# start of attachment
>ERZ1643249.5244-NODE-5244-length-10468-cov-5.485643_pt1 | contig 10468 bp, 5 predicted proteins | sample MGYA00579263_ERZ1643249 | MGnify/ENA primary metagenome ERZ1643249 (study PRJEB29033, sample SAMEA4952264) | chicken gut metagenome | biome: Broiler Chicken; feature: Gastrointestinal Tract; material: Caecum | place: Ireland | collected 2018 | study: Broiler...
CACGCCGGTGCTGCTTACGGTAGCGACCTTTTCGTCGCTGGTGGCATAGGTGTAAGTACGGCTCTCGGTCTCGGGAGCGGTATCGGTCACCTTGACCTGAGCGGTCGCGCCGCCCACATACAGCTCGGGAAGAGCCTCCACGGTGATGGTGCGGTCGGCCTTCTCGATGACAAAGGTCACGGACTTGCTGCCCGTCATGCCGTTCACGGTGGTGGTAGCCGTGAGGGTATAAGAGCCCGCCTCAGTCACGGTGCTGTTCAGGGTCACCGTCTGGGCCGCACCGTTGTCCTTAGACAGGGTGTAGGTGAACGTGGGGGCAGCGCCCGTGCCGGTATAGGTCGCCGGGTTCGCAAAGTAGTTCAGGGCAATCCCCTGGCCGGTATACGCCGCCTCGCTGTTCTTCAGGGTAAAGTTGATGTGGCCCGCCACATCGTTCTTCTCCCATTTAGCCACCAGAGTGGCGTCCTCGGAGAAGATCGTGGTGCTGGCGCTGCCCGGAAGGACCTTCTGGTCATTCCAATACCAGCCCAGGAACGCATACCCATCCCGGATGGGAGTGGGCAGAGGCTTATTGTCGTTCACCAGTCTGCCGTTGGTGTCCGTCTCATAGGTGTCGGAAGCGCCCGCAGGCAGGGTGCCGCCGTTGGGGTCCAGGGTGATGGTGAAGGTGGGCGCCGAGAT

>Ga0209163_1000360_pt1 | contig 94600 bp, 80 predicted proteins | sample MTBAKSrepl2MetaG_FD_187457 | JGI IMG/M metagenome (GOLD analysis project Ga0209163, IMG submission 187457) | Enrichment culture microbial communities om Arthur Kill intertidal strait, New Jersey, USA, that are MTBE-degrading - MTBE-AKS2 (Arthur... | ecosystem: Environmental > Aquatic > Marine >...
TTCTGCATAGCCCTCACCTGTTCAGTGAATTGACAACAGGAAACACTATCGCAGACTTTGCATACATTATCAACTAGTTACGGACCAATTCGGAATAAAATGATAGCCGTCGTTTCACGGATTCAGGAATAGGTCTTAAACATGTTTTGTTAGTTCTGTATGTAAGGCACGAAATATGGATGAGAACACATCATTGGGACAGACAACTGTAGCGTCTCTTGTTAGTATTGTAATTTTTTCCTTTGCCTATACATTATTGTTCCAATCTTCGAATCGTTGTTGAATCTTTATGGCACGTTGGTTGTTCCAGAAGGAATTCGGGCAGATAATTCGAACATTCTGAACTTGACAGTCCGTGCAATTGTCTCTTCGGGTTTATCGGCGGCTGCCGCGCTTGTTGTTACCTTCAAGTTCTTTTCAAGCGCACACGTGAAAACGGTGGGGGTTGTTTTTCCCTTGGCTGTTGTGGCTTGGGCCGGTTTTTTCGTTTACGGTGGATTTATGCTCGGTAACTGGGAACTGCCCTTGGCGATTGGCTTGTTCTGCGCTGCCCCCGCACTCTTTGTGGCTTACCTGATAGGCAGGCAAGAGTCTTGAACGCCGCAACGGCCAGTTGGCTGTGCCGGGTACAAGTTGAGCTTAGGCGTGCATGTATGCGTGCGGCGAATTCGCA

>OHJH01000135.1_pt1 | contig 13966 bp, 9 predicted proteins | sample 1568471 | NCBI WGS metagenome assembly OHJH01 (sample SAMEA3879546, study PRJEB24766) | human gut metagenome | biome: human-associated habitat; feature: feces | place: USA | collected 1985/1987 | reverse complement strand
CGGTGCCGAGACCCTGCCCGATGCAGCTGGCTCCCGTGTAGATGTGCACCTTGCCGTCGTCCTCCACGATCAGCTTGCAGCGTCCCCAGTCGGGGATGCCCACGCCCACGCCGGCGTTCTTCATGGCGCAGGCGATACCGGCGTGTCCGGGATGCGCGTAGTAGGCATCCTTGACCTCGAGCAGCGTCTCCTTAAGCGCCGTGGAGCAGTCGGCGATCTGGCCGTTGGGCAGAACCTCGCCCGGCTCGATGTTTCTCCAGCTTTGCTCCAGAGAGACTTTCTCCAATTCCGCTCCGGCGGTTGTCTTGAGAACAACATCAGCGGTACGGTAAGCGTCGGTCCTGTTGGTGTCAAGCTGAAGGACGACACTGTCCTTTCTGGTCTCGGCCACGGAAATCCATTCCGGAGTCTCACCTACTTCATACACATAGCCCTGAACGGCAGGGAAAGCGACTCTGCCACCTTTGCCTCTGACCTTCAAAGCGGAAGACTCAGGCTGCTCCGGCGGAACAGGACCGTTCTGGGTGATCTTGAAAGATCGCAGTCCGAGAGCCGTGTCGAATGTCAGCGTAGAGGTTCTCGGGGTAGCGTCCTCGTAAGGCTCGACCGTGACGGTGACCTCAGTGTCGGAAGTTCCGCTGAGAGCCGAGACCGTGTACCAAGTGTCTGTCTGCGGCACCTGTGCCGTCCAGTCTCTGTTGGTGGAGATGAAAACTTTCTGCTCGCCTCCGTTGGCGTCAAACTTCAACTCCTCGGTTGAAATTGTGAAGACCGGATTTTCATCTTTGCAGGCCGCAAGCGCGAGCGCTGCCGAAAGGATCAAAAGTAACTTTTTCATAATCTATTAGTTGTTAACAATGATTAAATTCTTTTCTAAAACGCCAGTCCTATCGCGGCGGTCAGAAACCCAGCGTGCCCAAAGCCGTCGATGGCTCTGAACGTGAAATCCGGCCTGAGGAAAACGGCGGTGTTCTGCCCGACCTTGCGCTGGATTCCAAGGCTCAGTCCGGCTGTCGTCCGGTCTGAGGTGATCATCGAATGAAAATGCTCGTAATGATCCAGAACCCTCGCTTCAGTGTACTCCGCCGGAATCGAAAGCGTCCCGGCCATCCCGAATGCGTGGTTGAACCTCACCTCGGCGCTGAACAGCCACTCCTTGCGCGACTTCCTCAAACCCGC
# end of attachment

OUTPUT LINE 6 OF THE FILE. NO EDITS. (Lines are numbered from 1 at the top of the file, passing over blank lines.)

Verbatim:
CGGTGCCGAGACCCTGCCCGATGCAGCTGGCTCCCGTGTAGATGTGCACCTTGCCGTCGTCCTCCACGATCAGCTTGCAGCGTCCCCAGTCGGGGATGCCCACGCCCACGCCGGCGTTCTTCATGGCGCAGGCGATACCGGCGTGTCCGGGATGCGCGTAGTAGGCATCCTTGACCTCGAGCAGCGTCTCCTTAAGCGCCGTGGAGCAGTCGGCGATCTGGCCGTTGGGCAGAACCTCGCCCGGCTCGATGTTTCTCCAGCTTTGCTCCAGAGAGACTTTCTCCAATTCCGCTCCGGCGGTTGTCTTGAGAACAACATCAGCGGTACGGTAAGCGTCGGTCCTGTTGGTGTCAAGCTGAAGGACGACACTGTCCTTTCTGGTCTCGGCCACGGAAATCCATTCCGGAGTCTCACCTACTTCATACACATAGCCCTGAACGGCAGGGAAAGCGACTCTGCCACCTTTGCCTCTGACCTTCAAAGCGGAAGACTCAGGCTGCTCCGGCGGAACAGGACCGTTCTGGGTGATCTTGAAAGATCGCAGTCCGAGAGCCGTGTCGAATGTCAGCGTAGAGGTTCTCGGGGTAGCGTCCTCGTAAGGCTCGACCGTGACGGTGACCTCAGTGTCGGAAGTTCCGCTGAGAGCCGAGACCGTGTACCAAGTGTCTGTCTGCGGCACCTGTGCCGTCCAGTCTCTGTTGGTGGAGATGAAAACTTTCTGCTCGCCTCCGTTGGCGTCAAACTTCAACTCCTCGGTTGAAATTGTGAAGACCGGATTTTCATCTTTGCAGGCCGCAAGCGCGAGCGCTGCCGAAAGGATCAAAAGTAACTTTTTCATAATCTATTAGTTGTTAACAATGATTAAATTCTTTTCTAAAACGCCAGTCCTATCGCGGCGGTCAGAAACCCAGCGTGCCCAAAGCCGTCGATGGCTCTGAACGTGAAATCCGGCCTGAGGAAAACGGCGGTGTTCTGCCCGACCTTGCGCTGGATTCCAAGGCTCAGTCCGGCTGTCGTCCGGTCTGAGGTGATCATCGAATGAAAATGCTCGTAATGATCCAGAACCCTCGCTTCAGTGTACTCCGCCGGAATCGAAAGCGTCCCGGCCATCCCGAATGCGTGGTTGAACCTCACCTCGGCGCTGAACAGCCACTCCTTGCGCGACTTCCTCAAACCCGC